Cristina d’Abramo, PhD

Assistant Professor, The Litwin-Zucker Center for Alzheimer’s Disease & Memory Disorders,
The Feinstein Institute for Medical Research

Phone: (516) 562-3494
Email: cdabramo@northwell.edu

About the Investigator

Dr. d’Abramo’s interest on Alzheimer’s disease started 15 years in the Laboratory of Experimental Medicine (Pathology) at the University of Genova. In those early years, the lab was focusing on aging cell biology and, collaborating with Dr. Massimo Tabaton, on the relationship between oxidative stress, activation of kinases (e.g. PKC) and the metabolism of APP.

During her PhD training at the University of Genova, Dr. d’Abramo had the privilege to join Dr. Peter Davies’ laboratory at the Albert Einstein College of Medicine as a visiting scientist, getting to learn more about the role of tau pathology in Alzheimer’s disease.

After defending her PhD thesis in Genova, Dr d’Abramo was offered a Postdoctoral position by Dr. Davies in the Alzheimer’s disease and Memory Disorder Center at the Feinstein Institute for Medical Research. First as a Postdoctoral trainee and later as an Institute Scientist, Cristina had the chance to gain considerable experience in working with models of tau pathology together with a continuous training in cell and molecular biology. Moreover, learning how to produce and handle tau monoclonal antibodies gave Dr. d’Abramo the opportunity to contribute to immunotherapy experiments and development of new tau assays, which turned into peer-reviewed publications.

Dr. d’Abramo has many open projects with different academic institutions and industry, and she maintains active collaboration with her parent institution in Genova as well.

Research Focus

The whole tau field has worked in the attempt to reduce tau phosphorylation and aggregation occurring in Alzheimer’s disease (AD). Dr. d’Abramo is currently studying the biology of tau protein in Alzheimer’s disease, its possible propagation between cells and the possibility of targeting aberrant tau with antibodies as a perspective treatment of Alzheimer’s.

Lab Members

Francesca Vitale, PharmD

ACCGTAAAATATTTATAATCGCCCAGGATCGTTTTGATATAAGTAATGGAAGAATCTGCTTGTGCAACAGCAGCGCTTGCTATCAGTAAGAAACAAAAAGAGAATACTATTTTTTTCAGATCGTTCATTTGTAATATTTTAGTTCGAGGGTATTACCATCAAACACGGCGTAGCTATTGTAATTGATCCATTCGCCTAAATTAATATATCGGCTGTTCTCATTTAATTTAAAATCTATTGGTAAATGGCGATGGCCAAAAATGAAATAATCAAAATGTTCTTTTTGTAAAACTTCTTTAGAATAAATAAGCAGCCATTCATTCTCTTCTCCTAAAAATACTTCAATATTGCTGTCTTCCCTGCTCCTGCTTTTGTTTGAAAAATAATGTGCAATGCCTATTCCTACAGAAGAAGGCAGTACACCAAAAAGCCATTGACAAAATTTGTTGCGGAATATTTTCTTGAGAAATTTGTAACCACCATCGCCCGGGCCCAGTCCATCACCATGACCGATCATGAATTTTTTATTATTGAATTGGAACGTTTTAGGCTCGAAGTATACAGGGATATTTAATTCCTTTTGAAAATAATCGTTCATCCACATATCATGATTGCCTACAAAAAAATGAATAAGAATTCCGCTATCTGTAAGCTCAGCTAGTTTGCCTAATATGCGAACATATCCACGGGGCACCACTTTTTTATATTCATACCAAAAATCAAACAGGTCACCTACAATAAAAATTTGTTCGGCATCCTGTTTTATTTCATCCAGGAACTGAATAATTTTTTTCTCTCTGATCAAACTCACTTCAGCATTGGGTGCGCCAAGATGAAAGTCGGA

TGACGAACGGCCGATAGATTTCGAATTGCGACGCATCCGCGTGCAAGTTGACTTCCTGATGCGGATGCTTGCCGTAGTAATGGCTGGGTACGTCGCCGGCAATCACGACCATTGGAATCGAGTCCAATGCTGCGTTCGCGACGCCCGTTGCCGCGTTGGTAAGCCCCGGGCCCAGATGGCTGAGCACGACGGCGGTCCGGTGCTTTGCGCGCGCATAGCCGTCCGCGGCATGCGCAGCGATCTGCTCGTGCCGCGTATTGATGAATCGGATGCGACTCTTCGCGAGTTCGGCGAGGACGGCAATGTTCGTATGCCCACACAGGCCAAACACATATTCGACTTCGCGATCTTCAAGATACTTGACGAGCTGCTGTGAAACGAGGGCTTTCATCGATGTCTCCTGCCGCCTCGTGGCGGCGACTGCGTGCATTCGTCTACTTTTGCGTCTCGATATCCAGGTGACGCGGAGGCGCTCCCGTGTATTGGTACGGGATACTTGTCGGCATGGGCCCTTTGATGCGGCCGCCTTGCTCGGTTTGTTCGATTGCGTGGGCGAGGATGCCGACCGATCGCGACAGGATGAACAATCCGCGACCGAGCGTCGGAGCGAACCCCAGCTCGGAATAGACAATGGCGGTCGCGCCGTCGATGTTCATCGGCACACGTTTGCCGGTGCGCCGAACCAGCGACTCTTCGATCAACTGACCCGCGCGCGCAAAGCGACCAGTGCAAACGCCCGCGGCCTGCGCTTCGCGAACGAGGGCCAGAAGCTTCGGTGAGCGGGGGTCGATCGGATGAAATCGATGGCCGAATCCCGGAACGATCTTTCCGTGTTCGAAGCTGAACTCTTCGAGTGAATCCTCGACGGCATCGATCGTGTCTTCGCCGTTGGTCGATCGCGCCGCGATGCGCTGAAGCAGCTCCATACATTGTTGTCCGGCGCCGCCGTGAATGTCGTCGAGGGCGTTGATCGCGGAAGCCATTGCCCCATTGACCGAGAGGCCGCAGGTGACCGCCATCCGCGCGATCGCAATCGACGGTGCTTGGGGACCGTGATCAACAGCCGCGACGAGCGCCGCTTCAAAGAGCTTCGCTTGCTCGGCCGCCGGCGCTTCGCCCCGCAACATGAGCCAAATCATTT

Postdoctoral fellow
Email: fvitale@northwell.edu

Education

The Feinstein Institute for Medical Research, Manhasset, NY
Degree: Post-doctoral
2013
Field of Study: Alzheimer’s disease

University of Genova, Italy
Degree: PhD
2008
Field of Study: Neurochemistry and Neurobiology

University of Genova, School of Medicine, Genova, Italy
Degree: Residency
2004
Field of Study: Clinical Pathology

University of Genova, Genova, Italy
Degree: MS
1999
Field of Study: Biological Sciences

Awards & Honors

2017 National Institute on Aging, National Institute of Health R56 award, to test tau passive immunization using recombinant antibodies
2017 Innovation Award, Advancing Women in Science and Medicine, The Feinstein Institute for Medical Research, NY
2015 Declion Pharmaceuticals grant to test tau active immunization

Publications
  1. Biundo F, d’Abramo C, Tambini MD, Zhang H, Del Prete D, Vitale F, Giliberto L, Arancio O, D’Adamio L. “Abolishing Tau cleavage by caspases at Aspartate421 causes memory/synaptic plasticity deficits and pre-pathological Tau alterations.” Transl Psychiatry. 2017 Aug 8;7(8):e1198. doi: 10.1038/tp.2017.165.
  2. d’Abramo C, Acker CM, Schachter JB, Terracina G, Wang X, Forest SK, Davies P. “Detecting tau in serum of transgenic animal models after tau immunotherapy treatment.” Neurobiol Aging. 2016 Jan;37:58-65. doi: 10.1016/j.neurobiolaging.2015.09.017. Epub 2015 Oct 21.
  3. d’Abramo C, Acker CM, Jimenez H, Davies P. “Passive Immunization in JNPL3 Transgenic Mice Using an Array of Phospho-Tau Specific Antibodies.” PLoS One. 2015 Aug 13;10(8):e0135774. doi: 10.1371/journal.pone.0135774. eCollection 2015.
  4. d’Abramo C, Acker CM, Jimenez HT, Davies P. “Tau passive immunotherapy in mutant P301L mice: antibody affinity versus specificity.” PLoS One. 2013 Apr 29;8(4):e62402. doi: 10.1371/journal.pone.0062402. Print 2013.
  5. Acker CM, Forest SK, Zinkowski R, Davies P, d’Abramo C. “Sensitive quantitative assays for tau and phospho-tau in transgenic mouse models.” Neurobiol Aging. 2013 Jan;34(1):338-50. doi: 10.1016/j.neurobiolaging.2012.05.010. Epub 2012 Jun 21.
  6. Forest SK, Acker CM, d’Abramo C, Davies P. “Methods for measuring tau pathology in transgenic mouse models.” J Alzheimers Dis. 2013;33(2):463-71. doi: 10.3233/JAD-2012-121354.
  7. Giliberto L, d’Abramo C, Acker CM, Davies P, D’Adamio L. “Transgenic expression of the amyloid-beta precursor protein-intracellular domain does not induce Alzheimer’s Disease-like traits in vivo.” PLoS One. 2010 Jul 16;5(7):e11609. doi: 10.1371/journal.pone.0011609.
  8. d’Abramo C, Zingg JM, Pizzuti A, Argellati F, Pronzato MA, Ricciarelli R. “In vitro effect of PPAR-gamma2 Pro12Ala polymorphism on the deposition of Alzheimer’s amyloid-beta peptides.” Brain Res. 2007 Oct 10;1173:1-5. Epub 2007 Aug 9.
  9. d’Abramo C, Ricciarelli R, Pronzato MA, Davies P. “Troglitazone, a peroxisome proliferator-activated receptor-gamma agonist, decreases tau phosphorylation in CHOtau4R cells.” J Neurochem. 2006 Aug;98(4):1068-77. Epub 2006 Jun 19.
  10. d’Abramo C, Massone S, Zingg JM, Pizzuti A, Marambaud P, Dalla Piccola B, Azzi A, Marinari UM, Pronzato MA, Ricciarelli R. “Role of peroxisome proliferator-activated receptor gamma in amyloid precursor protein processing and amyloid beta-mediated cell death.” Biochem J. 2005 Nov 1;391(Pt 3):693-8

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